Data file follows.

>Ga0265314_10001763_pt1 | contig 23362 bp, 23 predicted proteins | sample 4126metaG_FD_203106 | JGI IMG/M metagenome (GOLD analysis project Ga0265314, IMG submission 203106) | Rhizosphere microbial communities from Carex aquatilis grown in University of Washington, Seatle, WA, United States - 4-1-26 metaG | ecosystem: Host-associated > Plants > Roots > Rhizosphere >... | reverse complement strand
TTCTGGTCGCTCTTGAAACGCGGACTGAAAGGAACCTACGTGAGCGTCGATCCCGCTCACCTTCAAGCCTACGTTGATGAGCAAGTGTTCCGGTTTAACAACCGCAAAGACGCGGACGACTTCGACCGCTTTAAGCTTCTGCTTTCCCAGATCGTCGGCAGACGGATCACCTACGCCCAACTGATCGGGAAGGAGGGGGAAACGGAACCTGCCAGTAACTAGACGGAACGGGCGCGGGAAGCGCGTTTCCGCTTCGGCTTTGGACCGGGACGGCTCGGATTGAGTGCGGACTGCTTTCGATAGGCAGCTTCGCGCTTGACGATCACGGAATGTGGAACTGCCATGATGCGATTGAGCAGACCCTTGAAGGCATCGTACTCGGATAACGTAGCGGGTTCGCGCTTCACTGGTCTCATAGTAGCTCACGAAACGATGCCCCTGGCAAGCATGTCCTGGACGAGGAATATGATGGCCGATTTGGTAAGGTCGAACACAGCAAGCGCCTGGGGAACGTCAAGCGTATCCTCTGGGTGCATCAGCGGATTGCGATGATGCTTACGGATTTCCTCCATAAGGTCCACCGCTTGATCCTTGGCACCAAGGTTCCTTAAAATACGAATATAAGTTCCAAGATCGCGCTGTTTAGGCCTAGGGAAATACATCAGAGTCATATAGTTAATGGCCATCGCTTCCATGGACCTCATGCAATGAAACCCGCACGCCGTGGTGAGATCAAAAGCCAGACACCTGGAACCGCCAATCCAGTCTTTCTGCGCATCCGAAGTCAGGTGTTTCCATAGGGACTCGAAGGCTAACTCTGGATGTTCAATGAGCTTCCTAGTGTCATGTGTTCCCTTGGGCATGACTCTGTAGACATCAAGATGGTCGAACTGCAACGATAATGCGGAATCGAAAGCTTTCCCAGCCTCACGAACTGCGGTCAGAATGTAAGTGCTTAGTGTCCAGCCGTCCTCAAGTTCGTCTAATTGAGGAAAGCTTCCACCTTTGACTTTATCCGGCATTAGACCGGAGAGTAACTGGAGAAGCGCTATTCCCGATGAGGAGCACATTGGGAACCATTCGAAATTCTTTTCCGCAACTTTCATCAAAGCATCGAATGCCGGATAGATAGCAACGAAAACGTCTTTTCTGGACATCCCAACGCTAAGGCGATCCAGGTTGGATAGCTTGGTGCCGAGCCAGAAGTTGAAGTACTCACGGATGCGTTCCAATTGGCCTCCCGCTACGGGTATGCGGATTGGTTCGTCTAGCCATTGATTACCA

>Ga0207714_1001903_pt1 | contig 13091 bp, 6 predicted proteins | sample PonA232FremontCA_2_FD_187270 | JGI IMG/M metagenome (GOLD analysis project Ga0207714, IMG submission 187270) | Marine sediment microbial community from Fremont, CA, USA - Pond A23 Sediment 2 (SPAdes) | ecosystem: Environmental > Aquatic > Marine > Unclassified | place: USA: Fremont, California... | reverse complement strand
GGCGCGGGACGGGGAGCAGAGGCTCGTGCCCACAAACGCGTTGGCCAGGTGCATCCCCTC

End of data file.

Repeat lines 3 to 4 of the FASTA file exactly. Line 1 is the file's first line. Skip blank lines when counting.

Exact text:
>Ga0207714_1001903_pt1 | contig 13091 bp, 6 predicted proteins | sample PonA232FremontCA_2_FD_187270 | JGI IMG/M metagenome (GOLD analysis project Ga0207714, IMG submission 187270) | Marine sediment microbial community from Fremont, CA, USA - Pond A23 Sediment 2 (SPAdes) | ecosystem: Environmental > Aquatic > Marine > Unclassified | place: USA: Fremont, California... | reverse complement strand
GGCGCGGGACGGGGAGCAGAGGCTCGTGCCCACAAACGCGTTGGCCAGGTGCATCCCCTC